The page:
Watch a Directory for Changes


The requirement: to know when files have been added, removed or updated within a directory.

There are several approaches you can take to monitoring a directory under Win32. I'm going to compare three: the first, to poll the directory every few seconds using os.listdir; the second, to use the FindFirstChangeNotification API; the third, to use the ReadDirectoryChanges API. Each is presented with its pros & cons. There are more sophisticated alternatives involving audit logging and volume change management, but I know next-to-nothing about them, and I suspect they're OTT for most people.

For a working module which provides a generator using the ReadDirectoryChanges approach, and an example of a threaded approach, fetch (<2k)

Poll the directory with os.listdir

The approach is simple: every few seconds use os.listdir to pull up a list of the files in a directory. Compare this list against the previous run to see which files have been added or removed. For common-sense reasons, dictionaries are used to hold the list of files each time round.

import os, time
path_to_watch = "."
before = dict ([(f, None) for f in os.listdir (path_to_watch)])
while 1:
  time.sleep (10)
  after = dict ([(f, None) for f in os.listdir (path_to_watch)])
  added = [f for f in after if not f in before]
  removed = [f for f in before if not f in after]
  if added: print "Added: ", ", ".join (added)
  if removed: print "Removed: ", ", ".join (removed)
  before = after

Use the FindFirstChangeNotification API

The approach here is to use the MS FindFirstChangeNotification API, exposed via the pywin32 win32file module. It needs a little explanation: you get a change handle for a directory (optionally with its subdirectories) for certain kinds of change. You then use the ubiquitous WaitForSingleObject call from win32event, which fires when something's changed in one of your directories. Having noticed that something's changed, you're back to os.listdir-scanning to compare the before and after images. Repeat to fade.
NB: Only call FindNextChangeNotification if the FindFirst... has fired, not if it has timed out.

import os

import win32file
import win32event
import win32con

path_to_watch = os.path.abspath (".")

# FindFirstChangeNotification sets up a handle for watching
#  file changes. The first parameter is the path to be
#  watched; the second is a boolean indicating whether the
#  directories underneath the one specified are to be watched;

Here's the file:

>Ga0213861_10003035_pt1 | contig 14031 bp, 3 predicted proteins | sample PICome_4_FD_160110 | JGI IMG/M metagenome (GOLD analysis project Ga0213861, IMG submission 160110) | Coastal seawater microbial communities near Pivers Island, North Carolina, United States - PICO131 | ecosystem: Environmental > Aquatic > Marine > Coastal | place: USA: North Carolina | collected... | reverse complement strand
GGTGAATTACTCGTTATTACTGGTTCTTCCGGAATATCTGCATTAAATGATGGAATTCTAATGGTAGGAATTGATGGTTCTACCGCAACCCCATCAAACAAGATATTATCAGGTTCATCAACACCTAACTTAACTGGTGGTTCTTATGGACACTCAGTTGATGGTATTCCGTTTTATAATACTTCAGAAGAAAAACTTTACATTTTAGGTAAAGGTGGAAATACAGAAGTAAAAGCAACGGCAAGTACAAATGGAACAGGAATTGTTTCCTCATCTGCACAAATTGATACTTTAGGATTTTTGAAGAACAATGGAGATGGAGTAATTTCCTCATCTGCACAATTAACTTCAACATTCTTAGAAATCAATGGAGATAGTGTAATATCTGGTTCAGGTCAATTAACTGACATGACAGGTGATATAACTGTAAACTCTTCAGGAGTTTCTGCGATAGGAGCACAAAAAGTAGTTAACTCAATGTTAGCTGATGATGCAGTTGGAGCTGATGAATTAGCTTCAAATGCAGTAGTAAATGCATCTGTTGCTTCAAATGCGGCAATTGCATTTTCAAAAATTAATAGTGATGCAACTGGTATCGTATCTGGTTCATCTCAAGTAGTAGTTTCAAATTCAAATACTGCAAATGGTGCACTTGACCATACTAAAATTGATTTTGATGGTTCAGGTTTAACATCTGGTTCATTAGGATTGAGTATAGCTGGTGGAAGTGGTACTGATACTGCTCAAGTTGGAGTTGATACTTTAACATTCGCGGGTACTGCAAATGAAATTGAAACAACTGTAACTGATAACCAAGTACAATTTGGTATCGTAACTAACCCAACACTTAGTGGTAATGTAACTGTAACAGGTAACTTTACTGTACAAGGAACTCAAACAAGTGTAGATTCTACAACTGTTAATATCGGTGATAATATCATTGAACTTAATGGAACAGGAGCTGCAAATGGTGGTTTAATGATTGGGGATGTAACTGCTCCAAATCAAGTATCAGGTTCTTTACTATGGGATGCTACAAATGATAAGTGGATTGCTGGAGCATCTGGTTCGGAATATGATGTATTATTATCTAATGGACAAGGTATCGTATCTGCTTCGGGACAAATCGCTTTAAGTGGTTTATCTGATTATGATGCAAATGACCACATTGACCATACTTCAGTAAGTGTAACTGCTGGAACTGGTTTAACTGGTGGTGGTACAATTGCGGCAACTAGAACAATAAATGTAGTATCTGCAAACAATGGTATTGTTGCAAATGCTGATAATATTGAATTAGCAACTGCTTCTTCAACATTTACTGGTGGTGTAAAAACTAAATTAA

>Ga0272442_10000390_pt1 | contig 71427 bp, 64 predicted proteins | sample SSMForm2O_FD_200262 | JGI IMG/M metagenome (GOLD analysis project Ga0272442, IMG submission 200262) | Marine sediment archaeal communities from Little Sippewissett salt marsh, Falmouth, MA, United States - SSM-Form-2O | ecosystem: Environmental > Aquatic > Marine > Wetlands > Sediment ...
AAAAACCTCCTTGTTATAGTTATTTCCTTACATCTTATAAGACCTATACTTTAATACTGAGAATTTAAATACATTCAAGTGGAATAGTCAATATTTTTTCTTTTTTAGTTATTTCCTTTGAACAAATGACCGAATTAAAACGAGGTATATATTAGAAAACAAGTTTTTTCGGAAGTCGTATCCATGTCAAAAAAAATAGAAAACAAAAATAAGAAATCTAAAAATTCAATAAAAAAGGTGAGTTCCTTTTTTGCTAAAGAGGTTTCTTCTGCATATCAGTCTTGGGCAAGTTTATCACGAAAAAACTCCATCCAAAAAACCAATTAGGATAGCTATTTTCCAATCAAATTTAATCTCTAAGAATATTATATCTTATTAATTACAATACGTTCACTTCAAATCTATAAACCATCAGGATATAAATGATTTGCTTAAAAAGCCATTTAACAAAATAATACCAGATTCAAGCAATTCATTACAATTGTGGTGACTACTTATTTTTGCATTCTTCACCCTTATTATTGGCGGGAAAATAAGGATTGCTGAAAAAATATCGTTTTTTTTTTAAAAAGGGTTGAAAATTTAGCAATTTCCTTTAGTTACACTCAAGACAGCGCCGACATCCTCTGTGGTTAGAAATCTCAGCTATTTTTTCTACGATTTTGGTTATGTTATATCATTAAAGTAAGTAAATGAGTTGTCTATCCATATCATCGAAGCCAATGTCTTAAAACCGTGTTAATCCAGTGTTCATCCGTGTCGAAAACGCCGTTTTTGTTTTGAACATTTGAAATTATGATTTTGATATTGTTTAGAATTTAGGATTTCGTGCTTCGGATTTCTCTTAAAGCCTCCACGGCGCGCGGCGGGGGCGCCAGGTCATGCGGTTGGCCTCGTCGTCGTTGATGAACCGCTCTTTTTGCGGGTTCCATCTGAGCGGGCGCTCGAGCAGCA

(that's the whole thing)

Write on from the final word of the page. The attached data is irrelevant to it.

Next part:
#  the third is a list of flags as to what kind of changes to
#  watch for. We're just looking at file additions / deletions.
change_handle = win32file.FindFirstChangeNotification (

# Loop forever, listing any file changes. The WaitFor... will
#  time out every half a second allowing for keyboard interrupts
#  to terminate the loop.

  old_path_contents = dict ([(f, None) for f in os.listdir (path_to_watch)])
  while 1:
    result = win32event.WaitForSingleObject (change_handle, 500)

    # If the WaitFor... returned because of a notification (as
    #  opposed to timing out or some error) then look for the
    #  changes in the directory contents.
    if result == win32con.WAIT_OBJECT_0:
      new_path_contents = dict ([(f, None) for f in os.listdir (path_to_watch)])
      added = [f for f in new_path_contents if not f in old_path_contents]
      deleted = [f for f in old_path_contents if not f in new_path_contents]
      if added: print "Added: ", ", ".join (added)
      if deleted: print "Deleted: ", ", ".join (deleted)

      old_path_contents = new_path_contents
      win32file.FindNextChangeNotification (change_handle)

  win32file.FindCloseChangeNotification (change_handle)

Use the ReadDirectoryChanges API

The third technique uses the MS ReadDirectoryChanges API, exposed via the pywin32 win32file module. The way we employ it here is to use call ReadDirectoryChangesW in blocking mode. Similarly to the FindFirstChange approach (but slightly differently — thank you, Microsoft!) we specify what changes are to be notified and whether or not to watch subtrees. Then you just wait... The function returns a list of 2-tuples, each one representing an action and a filename. A rename always gives a pair of 2-tuples; other compound actions may also give a list.
Obviously, you could get fancy with a micro state machine to give better output on renames and other multiple actions.

Update: Daniel D pointed out that, without FILE_SHARE_DELETE on the CreateFile call, the directory can't be deleted or renamed while it's being watched.

import os

import win32file
import win32con

  1 : "Created",
  2 : "Deleted",
  3 : "Updated",
  4 : "Renamed from something",
  5 : "Renamed to something"
# Thanks to Claudio Grondi for the correct set of numbers

path_to_watch = "."
hDir = win32file.CreateFile (
  win32con.FILE_SHARE_READ | win32con.FILE_SHARE_WRITE | win32con.FILE_SHARE_DELETE,
while 1:
  # ReadDirectoryChangesW takes a previously-created
  # handle to a directory, a buffer size for results,
  # a flag to indicate whether to watch subtrees and
  # a filter of what changes to notify.
  # NB Tim Juchcinski reports that he needed to up
  # the buffer size to be sure of picking up all
  # events when a large number of files were
  # deleted at once.
  results = win32file.ReadDirectoryChangesW (
  for action, file in results:
    full_filename = os.path.join (path_to_watch, file)
    print full_filename, ACTIONS.get (action, "Unknown")